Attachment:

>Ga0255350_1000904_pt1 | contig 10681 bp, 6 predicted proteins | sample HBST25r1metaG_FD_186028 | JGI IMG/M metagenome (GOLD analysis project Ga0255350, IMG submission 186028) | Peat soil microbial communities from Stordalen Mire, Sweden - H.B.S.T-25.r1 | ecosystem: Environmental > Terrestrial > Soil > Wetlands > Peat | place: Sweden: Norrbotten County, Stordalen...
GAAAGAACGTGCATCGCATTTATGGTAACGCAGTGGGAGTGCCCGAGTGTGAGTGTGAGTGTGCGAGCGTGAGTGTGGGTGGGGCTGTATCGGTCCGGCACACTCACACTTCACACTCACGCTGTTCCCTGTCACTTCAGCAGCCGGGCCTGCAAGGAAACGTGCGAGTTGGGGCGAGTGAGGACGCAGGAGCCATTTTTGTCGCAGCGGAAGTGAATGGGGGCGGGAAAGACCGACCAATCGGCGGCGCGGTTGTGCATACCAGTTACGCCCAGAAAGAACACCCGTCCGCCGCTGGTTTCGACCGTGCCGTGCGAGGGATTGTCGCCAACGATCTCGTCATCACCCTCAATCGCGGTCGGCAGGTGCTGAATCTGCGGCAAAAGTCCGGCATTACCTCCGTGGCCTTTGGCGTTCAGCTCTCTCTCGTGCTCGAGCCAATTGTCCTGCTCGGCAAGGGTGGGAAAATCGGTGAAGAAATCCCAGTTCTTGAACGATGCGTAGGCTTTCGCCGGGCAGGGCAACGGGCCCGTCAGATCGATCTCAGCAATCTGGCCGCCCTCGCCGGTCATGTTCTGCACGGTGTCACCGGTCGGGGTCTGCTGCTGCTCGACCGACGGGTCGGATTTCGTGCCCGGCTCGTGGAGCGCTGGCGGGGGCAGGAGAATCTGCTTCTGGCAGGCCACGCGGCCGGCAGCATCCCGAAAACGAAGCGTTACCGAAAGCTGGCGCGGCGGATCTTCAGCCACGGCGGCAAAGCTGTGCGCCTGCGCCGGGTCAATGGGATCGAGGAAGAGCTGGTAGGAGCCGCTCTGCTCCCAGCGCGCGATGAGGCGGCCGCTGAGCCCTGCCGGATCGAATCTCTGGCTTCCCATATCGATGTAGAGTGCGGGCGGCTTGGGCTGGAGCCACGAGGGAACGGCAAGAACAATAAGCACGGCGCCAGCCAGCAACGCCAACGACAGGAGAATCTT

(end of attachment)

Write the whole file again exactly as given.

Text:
>Ga0255350_1000904_pt1 | contig 10681 bp, 6 predicted proteins | sample HBST25r1metaG_FD_186028 | JGI IMG/M metagenome (GOLD analysis project Ga0255350, IMG submission 186028) | Peat soil microbial communities from Stordalen Mire, Sweden - H.B.S.T-25.r1 | ecosystem: Environmental > Terrestrial > Soil > Wetlands > Peat | place: Sweden: Norrbotten County, Stordalen...
GAAAGAACGTGCATCGCATTTATGGTAACGCAGTGGGAGTGCCCGAGTGTGAGTGTGAGTGTGCGAGCGTGAGTGTGGGTGGGGCTGTATCGGTCCGGCACACTCACACTTCACACTCACGCTGTTCCCTGTCACTTCAGCAGCCGGGCCTGCAAGGAAACGTGCGAGTTGGGGCGAGTGAGGACGCAGGAGCCATTTTTGTCGCAGCGGAAGTGAATGGGGGCGGGAAAGACCGACCAATCGGCGGCGCGGTTGTGCATACCAGTTACGCCCAGAAAGAACACCCGTCCGCCGCTGGTTTCGACCGTGCCGTGCGAGGGATTGTCGCCAACGATCTCGTCATCACCCTCAATCGCGGTCGGCAGGTGCTGAATCTGCGGCAAAAGTCCGGCATTACCTCCGTGGCCTTTGGCGTTCAGCTCTCTCTCGTGCTCGAGCCAATTGTCCTGCTCGGCAAGGGTGGGAAAATCGGTGAAGAAATCCCAGTTCTTGAACGATGCGTAGGCTTTCGCCGGGCAGGGCAACGGGCCCGTCAGATCGATCTCAGCAATCTGGCCGCCCTCGCCGGTCATGTTCTGCACGGTGTCACCGGTCGGGGTCTGCTGCTGCTCGACCGACGGGTCGGATTTCGTGCCCGGCTCGTGGAGCGCTGGCGGGGGCAGGAGAATCTGCTTCTGGCAGGCCACGCGGCCGGCAGCATCCCGAAAACGAAGCGTTACCGAAAGCTGGCGCGGCGGATCTTCAGCCACGGCGGCAAAGCTGTGCGCCTGCGCCGGGTCAATGGGATCGAGGAAGAGCTGGTAGGAGCCGCTCTGCTCCCAGCGCGCGATGAGGCGGCCGCTGAGCCCTGCCGGATCGAATCTCTGGCTTCCCATATCGATGTAGAGTGCGGGCGGCTTGGGCTGGAGCCACGAGGGAACGGCAAGAACAATAAGCACGGCGCCAGCCAGCAACGCCAACGACAGGAGAATCTT